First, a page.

19. The lead as described in claim 18, wherein each of said ring electrodes 0.00 extends around said lead by an angle which is less than 180 degrees.
20. The lead as described in claim 18, wherein each of said ring electrodes 25 extends around said lead by an angle which is at least 180 degrees.
21. A method of positioning a stimulation lead in a patient's brain, said lead having a distal ended portion carrying a plurality of respective diagonally aligned ring electrodes, comprising: inserting said lead distal end portion into the patient's brain, positioning said lead axially, rotating said lead and testing stimulation through at least some of said ring electrodes, and anchoring said lead when said stimulation testing is satisfactory. Kfi 8
22. The method as described in claim 21, further comprising selecting a combination of said ring electrodes, and connecting said selected combination to a pulse stimulator for stimulating the patient's brain.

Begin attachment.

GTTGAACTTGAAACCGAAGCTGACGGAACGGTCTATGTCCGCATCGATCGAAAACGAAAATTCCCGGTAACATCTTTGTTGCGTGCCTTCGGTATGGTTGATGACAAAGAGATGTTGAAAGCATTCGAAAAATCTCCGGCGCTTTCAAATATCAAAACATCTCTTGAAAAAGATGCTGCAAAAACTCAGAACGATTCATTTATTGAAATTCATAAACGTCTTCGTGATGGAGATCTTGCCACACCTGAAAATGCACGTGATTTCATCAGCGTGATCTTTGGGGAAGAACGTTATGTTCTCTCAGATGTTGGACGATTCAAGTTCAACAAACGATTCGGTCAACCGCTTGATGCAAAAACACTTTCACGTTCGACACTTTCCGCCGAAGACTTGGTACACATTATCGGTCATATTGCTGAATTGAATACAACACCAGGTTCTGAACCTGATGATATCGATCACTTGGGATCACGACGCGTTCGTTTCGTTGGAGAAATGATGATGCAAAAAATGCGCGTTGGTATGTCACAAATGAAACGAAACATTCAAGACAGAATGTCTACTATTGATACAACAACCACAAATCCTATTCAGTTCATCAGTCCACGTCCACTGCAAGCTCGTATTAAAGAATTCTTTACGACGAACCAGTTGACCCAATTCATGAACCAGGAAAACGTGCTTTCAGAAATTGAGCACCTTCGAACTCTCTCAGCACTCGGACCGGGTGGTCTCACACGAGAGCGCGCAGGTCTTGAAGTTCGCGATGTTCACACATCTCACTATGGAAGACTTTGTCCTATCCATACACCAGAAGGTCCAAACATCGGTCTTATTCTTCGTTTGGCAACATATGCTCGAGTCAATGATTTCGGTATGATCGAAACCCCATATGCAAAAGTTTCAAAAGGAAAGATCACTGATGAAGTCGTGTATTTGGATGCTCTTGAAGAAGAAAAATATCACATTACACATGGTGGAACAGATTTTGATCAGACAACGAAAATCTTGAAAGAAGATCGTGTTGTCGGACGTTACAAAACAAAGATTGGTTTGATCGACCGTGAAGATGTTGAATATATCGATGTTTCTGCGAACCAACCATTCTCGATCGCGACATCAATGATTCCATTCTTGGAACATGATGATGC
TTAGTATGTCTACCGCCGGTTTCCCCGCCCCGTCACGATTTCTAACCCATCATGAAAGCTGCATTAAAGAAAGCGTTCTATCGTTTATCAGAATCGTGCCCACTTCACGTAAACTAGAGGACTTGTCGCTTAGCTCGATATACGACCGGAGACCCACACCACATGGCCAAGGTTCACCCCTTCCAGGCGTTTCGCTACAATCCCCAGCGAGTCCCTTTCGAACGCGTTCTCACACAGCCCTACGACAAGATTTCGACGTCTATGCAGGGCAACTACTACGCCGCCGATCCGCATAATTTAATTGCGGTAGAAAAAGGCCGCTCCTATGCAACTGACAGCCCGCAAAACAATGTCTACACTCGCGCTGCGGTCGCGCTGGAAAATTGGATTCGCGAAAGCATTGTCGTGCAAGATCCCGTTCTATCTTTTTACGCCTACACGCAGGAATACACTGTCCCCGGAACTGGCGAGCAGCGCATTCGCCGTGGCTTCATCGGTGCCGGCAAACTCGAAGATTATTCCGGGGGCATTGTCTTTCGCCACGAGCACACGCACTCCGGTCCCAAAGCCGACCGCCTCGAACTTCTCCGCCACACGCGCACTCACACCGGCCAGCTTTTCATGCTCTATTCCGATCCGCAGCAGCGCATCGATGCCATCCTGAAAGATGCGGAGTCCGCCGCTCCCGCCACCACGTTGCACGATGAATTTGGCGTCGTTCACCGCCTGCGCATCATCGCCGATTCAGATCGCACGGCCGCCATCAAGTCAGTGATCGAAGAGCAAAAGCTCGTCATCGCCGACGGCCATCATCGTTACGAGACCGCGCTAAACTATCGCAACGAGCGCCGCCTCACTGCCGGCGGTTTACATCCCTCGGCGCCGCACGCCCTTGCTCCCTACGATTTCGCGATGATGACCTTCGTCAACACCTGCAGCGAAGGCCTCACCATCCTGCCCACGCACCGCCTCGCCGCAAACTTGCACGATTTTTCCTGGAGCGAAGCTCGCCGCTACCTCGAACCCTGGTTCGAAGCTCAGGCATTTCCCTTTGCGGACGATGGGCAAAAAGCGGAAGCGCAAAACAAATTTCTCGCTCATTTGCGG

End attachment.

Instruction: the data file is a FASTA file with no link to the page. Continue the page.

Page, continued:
23. A stimulation lead for delivery of electrical stimuli to a patient's brain substantially as described with reference to the accompanying drawings. Dated this seventh day of September 2000 Medtronic, Inc Patent Attorneys for the Applicant: F B RICE CO S* a 2
AU39237/97A 1996-09-27 1997-09-25 High resolution brain stimulation lead and method of use Ceased AU726391B2 (en)

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US08/721816 1996-09-27

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JP (1) JPH10137346A (en)
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CA (1) CA2216021C (en)
DE (2) DE69727749D1 (en)